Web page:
Scottish National Dictionary (1700–)

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GUEST, n. Also †gest. Sc. usage: The name given to any object considered to foretell the coming of a stranger (s.Sc. 1825 Jam.; Sh., Ork. 1955). Slk. 1807  Hogg Mountain Bard 27, Note:
If a feather, a straw, or any such thing be observed hanging at a dog's nose, or beard, they call that a guest, and are sure of the approach of a stranger. . . . They judge also from the length of this guest, what will be the size of the real one, and, from its shape, whether it will be a man or a woman.
Sh. 1899  J. Spence Folk-Lore 222:
“It's ill ta drook a laughin guest.” A brand standing by itself in the fire was called a guest; a smoking brand betokened an unwelcome guest, while a bright brand meant a friend. The coming of the unwelcome guest might be prevented by pouring water on the brand, but care was needed lest the act should bring misfortune on a friend, who might fall into a mire or burn.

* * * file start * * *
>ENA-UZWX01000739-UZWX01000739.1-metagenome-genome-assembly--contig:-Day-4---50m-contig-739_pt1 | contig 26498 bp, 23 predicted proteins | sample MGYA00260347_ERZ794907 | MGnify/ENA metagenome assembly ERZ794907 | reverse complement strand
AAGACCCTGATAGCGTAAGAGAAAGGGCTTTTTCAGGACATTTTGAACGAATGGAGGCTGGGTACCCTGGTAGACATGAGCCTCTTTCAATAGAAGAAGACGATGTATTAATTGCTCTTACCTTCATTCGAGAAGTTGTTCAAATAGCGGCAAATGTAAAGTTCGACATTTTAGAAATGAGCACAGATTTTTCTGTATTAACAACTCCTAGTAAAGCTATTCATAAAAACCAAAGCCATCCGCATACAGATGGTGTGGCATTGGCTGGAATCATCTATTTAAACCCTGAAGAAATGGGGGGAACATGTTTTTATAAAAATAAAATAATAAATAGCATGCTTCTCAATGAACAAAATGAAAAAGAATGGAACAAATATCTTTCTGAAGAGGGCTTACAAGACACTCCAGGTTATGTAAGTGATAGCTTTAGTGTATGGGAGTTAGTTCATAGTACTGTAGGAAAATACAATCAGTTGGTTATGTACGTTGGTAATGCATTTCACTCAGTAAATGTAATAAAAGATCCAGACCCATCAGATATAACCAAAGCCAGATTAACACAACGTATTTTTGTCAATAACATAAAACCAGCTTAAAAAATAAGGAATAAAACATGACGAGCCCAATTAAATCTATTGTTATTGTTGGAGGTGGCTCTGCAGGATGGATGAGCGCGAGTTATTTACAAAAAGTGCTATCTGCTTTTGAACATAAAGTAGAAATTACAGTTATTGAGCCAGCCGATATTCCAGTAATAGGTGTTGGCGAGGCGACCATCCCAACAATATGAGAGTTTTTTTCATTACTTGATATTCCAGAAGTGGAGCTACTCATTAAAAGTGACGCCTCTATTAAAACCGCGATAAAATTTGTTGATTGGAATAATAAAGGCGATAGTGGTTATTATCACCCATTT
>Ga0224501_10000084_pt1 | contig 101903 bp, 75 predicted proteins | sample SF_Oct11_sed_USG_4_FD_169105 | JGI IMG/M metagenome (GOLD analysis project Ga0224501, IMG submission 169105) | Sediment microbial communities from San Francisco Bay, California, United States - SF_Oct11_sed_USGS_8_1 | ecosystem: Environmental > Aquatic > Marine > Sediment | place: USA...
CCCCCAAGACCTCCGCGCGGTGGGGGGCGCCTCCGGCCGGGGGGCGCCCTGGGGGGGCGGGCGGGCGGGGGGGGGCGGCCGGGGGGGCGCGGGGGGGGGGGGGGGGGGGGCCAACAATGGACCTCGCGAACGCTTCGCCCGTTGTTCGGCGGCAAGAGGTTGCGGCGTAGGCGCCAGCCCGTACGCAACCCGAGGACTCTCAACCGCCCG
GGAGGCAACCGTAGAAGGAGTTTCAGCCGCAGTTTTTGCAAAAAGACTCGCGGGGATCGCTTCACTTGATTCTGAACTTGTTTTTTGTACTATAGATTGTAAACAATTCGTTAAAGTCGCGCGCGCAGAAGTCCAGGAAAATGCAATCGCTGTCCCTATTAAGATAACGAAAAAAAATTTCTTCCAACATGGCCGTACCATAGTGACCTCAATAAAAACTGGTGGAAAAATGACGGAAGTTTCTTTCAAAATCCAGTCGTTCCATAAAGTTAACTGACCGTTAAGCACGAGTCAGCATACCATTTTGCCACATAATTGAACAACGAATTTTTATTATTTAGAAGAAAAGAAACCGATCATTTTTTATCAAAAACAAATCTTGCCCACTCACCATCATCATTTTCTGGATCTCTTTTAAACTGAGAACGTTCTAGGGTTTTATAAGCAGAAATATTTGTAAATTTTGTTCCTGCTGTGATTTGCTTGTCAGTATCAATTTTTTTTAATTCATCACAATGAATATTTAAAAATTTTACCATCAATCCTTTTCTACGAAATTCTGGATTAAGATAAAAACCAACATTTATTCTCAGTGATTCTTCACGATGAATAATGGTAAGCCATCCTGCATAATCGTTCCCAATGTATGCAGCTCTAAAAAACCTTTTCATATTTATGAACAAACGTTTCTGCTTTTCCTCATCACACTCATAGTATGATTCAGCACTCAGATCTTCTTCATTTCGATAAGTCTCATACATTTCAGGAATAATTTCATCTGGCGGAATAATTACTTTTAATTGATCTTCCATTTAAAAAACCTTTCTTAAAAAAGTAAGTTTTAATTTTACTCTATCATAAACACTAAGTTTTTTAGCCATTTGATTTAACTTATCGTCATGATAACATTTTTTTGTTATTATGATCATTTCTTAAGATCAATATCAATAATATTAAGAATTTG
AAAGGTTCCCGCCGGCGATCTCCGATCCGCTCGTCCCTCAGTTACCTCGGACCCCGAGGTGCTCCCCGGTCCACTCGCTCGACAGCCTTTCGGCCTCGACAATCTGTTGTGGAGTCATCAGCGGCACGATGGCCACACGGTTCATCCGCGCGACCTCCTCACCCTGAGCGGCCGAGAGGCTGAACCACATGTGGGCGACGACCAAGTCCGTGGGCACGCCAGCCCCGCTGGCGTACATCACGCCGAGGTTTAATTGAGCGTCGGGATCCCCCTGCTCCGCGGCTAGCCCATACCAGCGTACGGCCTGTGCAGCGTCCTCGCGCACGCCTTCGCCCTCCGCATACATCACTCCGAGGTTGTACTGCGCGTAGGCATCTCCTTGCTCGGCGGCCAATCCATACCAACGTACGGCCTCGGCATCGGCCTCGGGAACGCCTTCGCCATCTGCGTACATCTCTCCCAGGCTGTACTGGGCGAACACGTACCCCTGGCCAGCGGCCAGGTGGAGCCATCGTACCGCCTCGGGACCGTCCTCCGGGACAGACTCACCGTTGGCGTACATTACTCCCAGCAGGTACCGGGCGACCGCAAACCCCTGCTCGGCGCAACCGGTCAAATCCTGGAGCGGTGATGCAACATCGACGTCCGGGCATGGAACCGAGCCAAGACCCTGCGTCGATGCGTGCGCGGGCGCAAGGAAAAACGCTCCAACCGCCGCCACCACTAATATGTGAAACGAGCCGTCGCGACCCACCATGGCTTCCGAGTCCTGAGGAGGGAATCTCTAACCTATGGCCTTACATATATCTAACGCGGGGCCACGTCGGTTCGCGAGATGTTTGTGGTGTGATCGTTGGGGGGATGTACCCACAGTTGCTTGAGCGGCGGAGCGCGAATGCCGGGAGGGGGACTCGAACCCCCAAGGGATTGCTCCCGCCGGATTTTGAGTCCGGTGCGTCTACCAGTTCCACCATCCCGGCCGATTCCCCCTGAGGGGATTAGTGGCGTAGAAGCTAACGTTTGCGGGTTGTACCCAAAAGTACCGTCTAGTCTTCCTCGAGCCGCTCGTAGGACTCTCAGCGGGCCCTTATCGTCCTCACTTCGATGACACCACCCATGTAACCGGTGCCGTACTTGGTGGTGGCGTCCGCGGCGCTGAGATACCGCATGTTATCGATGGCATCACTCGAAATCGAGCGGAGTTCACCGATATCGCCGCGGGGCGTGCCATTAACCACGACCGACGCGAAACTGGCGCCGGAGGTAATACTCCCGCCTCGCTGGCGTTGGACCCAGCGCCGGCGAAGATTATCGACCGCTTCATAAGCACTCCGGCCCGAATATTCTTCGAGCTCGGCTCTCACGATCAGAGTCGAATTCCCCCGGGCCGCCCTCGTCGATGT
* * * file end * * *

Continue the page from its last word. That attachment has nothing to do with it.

Sh. 1908  Jak. (1928):
Gest. Half-burnt brand, standing right on its end, without any support, when the fire wastes away; this is considered as a fore-telling of a guest's arrival at the house; if, when touched with the fingers or tongs, the brand, “guest,” blazed up, then it was said: “dis is gaun to be a welcome gest.”

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"Guest n.". Dictionary of the Scots Language. 2004. Scottish Language Dictionaries Ltd. Accessed 25 May 2019 <>



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